Tinder-style app allows voters to swipe for electoral mates

Free Stock Art Illustration of Dating App Couple Social Media Relationship Man Woman Stock Photo. EU stars were added.
Free Stock Art Illustration of Dating App Couple Social Media Relationship Man Woman Stock Photo. EU stars were added. Copyright JH (Flickr)
Copyright JH (Flickr)
By Romane Armangau
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An association of young professionals came up with a solution to boost youth participation in EU elections.


Don’t know who to vote for yet in the EU elections? This app may be for you.

Today (April 30) saw the launch in Barcelona of Palumba, a new voting advice application. Only a select group of early users will test the beta version of the app before it will be become public on May 9; Europe Day.

The principle is simple: as with the popular dating site Tinder, users “swipe” right for proposals they agree with and left for those they dislike. Additionally, the app offers options for mild approval or disapproval, as well as a neutral response. Reactions to proposals are then “matched” with a political group of the European Parliament and redirected to corresponding national lists according to the origin of the user.

The algorithm accounts for manifestos and public declarations but also historic voting patterns from the European Parliament because for Palumba users, it “shows better what they do and not only what they say they will do.”

Palumba will not just match with political parties but, as with a regular dating profile, when clicking on the proposal more details will be given: in this case, definitions and political context from verified sources.

Palumba EU
Palumba EUApp design: Palumba EU Association - Illustration: Claire Vimont

Bursting the EU Bubble

Originating in August 2023 during the European Forum Alpbach in the Austrian Alps, the idea sought to translate the “EU Bubble” into everyday youth language to spark a political conversation and push them to vote. “The logic is not to influence the vote in one direction, but to make it clear that there are parties who support their ideas and so, it might be worth voting,” Thomas Garnier, the secretary and R&D coordinator of Palumba told Euronews.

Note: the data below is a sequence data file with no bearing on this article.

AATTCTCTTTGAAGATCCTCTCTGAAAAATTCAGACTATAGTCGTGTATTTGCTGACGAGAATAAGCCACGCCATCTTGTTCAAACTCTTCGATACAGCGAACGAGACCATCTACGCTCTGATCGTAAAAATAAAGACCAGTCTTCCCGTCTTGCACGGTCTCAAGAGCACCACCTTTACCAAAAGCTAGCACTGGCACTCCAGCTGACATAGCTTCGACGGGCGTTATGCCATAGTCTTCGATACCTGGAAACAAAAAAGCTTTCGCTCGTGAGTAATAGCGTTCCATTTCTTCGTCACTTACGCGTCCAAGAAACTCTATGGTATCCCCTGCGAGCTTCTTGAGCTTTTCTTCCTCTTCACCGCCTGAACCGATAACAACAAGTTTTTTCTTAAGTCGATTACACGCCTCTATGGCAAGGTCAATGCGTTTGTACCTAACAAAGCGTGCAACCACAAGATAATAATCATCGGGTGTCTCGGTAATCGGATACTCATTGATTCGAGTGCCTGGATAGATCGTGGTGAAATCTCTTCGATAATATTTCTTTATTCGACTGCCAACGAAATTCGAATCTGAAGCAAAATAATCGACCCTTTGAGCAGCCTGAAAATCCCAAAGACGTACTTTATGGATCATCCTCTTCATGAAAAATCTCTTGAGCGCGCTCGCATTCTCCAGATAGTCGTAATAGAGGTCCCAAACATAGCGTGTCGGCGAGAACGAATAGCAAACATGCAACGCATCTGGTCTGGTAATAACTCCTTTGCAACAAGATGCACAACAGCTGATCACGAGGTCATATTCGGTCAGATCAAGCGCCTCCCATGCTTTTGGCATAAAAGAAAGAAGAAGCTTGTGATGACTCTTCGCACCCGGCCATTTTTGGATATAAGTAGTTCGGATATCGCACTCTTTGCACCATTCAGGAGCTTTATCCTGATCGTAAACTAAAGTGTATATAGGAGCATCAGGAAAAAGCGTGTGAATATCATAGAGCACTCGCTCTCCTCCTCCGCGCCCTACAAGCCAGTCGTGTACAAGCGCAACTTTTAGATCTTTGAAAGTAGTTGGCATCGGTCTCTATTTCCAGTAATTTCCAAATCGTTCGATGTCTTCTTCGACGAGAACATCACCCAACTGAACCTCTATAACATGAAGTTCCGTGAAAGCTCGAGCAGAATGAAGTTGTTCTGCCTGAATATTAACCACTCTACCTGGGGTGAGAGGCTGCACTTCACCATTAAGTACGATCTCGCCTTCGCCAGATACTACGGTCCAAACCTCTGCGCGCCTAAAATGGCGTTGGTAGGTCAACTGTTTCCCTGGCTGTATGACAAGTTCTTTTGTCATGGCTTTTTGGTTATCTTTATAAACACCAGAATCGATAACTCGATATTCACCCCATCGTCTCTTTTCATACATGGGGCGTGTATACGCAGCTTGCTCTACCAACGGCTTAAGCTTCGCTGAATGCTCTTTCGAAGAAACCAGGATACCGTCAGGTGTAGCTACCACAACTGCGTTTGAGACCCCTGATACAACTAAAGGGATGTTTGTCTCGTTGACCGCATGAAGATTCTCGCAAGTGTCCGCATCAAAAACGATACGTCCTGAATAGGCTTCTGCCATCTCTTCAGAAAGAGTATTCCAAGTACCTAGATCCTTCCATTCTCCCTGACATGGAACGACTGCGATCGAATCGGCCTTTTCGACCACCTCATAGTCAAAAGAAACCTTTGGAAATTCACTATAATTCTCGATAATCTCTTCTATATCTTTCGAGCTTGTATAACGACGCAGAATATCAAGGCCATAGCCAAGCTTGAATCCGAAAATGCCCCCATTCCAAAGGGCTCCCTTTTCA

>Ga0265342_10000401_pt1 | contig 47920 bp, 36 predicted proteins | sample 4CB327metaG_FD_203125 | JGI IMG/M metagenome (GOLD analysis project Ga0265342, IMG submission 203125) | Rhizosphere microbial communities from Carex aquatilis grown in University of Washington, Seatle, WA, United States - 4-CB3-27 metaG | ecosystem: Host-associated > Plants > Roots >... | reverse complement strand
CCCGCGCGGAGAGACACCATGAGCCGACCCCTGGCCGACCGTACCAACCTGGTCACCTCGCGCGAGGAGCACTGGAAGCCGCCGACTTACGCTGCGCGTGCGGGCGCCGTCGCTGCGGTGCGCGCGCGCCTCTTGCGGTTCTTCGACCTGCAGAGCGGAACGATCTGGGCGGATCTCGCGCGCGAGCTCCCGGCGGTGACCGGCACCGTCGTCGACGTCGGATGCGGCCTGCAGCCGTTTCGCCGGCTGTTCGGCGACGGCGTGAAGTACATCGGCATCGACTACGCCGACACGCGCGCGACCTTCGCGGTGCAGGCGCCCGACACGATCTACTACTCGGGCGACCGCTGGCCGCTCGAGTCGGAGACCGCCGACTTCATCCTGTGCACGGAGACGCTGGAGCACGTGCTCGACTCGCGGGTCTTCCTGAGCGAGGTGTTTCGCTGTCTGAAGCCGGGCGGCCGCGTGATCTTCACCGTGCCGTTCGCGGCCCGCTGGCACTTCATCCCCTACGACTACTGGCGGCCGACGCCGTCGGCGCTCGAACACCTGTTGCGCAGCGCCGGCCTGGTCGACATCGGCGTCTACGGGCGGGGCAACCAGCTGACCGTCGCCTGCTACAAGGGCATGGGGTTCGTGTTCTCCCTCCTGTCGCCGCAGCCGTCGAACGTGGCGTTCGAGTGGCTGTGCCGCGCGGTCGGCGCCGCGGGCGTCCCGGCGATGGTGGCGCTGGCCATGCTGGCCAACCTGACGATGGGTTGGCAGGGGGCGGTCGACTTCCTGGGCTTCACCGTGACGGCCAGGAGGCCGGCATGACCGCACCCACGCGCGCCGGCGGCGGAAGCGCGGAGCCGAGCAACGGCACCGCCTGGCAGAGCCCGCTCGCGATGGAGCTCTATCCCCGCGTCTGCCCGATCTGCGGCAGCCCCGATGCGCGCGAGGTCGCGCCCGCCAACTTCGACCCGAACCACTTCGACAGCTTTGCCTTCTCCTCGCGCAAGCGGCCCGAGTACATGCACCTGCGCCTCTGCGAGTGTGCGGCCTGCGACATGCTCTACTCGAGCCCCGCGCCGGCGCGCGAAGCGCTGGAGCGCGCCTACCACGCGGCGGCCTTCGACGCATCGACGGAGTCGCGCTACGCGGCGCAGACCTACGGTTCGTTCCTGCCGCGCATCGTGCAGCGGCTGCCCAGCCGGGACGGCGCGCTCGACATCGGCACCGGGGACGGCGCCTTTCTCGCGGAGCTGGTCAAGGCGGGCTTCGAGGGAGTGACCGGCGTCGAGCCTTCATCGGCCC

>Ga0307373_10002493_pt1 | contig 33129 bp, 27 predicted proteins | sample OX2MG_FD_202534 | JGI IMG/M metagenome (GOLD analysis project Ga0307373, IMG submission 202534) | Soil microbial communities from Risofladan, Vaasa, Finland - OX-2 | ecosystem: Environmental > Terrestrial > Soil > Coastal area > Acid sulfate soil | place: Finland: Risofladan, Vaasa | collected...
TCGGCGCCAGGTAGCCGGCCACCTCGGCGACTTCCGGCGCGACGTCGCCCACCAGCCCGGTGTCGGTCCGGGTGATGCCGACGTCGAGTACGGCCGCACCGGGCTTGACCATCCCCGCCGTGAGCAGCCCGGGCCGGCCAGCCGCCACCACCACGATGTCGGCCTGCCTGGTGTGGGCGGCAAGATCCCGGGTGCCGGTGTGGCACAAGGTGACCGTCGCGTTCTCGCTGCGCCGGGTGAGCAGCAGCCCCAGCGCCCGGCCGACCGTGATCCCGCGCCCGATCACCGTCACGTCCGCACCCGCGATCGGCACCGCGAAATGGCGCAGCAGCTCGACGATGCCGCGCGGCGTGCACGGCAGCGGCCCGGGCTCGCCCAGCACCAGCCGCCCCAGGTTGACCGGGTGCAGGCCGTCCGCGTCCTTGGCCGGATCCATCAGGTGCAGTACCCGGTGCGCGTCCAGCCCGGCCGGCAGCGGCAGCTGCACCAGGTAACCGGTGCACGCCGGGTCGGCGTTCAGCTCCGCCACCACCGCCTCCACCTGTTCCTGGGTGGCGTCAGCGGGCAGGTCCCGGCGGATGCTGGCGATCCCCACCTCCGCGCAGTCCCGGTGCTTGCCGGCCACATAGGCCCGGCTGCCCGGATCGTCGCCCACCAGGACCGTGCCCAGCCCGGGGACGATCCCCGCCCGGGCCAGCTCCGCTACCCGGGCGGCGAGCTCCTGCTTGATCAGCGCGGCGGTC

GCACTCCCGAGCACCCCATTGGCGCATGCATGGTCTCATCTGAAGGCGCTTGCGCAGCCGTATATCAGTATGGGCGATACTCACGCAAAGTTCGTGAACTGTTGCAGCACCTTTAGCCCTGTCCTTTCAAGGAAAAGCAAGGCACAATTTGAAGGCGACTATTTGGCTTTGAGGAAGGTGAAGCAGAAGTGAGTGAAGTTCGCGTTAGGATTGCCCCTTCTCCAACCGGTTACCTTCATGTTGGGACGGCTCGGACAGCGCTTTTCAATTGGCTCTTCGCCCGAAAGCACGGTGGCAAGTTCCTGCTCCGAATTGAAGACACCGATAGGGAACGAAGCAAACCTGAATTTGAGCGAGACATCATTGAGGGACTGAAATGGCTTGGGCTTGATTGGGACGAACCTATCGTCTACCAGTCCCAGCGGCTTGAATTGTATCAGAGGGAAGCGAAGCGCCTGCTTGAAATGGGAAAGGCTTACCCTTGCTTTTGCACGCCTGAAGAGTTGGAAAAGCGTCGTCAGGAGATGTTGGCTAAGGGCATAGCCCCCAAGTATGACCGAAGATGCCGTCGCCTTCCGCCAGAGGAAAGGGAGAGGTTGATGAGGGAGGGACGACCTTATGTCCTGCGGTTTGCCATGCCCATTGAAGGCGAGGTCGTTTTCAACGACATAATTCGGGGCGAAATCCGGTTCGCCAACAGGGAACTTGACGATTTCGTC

The project is pan-European: available in more than 30 languages (including regional dialects) and in the 27 Member States. The name also reflects this commitment. Palumba is the contraction of “columba palumbus”, the Latin name of the common pigeon, found throughout Europe. “The pigeon is in everyone’s daily life, it creates this link that we found really cool,” said Palumba President Pol Villaverde.

The launching of the beta app coincides with the new phase of the European Parliament’s communication strategy, which Palumba is designed to supplement. “We are really trying to reach where they are not able to reach,” said Villaverde, adding that the Parliament is “very well aware of how limited they are in their capacities to reach people who are not already convinced”. 

Viral effects are key to the app concept. The interface has been designed to be pleasant and easy to share on social media. Users can share results – such as their most important political commitments - to display and compare with friends in a manner akin to “Spotify Wrapped”, a function that allows Spotify users to share their most heard songs or artists of the year.

This June, some 365 million people will be eligible to vote in the EU Elections, including many young voters for whom social media is a vital resource for campaigning. Four countries – Belgium, Germany, Malta and Austria – will allow 16-year-olds to vote, in Greece the minimum age to vote is 17. 

A recipe that has already proved successful

Dozens of voting advice apps have already been used in Europe and abroad with proven positive impacts on voter participation. “We are not reinventing the wheel” admitted Palumba’s president.

In the 2022 presidential campaign in France, a similar app called “Elyze” became popular, reaching more than 1.2 million downloads in two weeks. However, the app got criticised for allegedly biased results, the opacity of its source code and the amount of private data harvested and its weak protection.

Conscious of the potential risk or criticism, Palumba said the app is committed to minimal data collection, robust protection measures against foreign interference, and total independence from political parties or sponsors. Moreover, the app's source code is publicly available, ensuring transparency.

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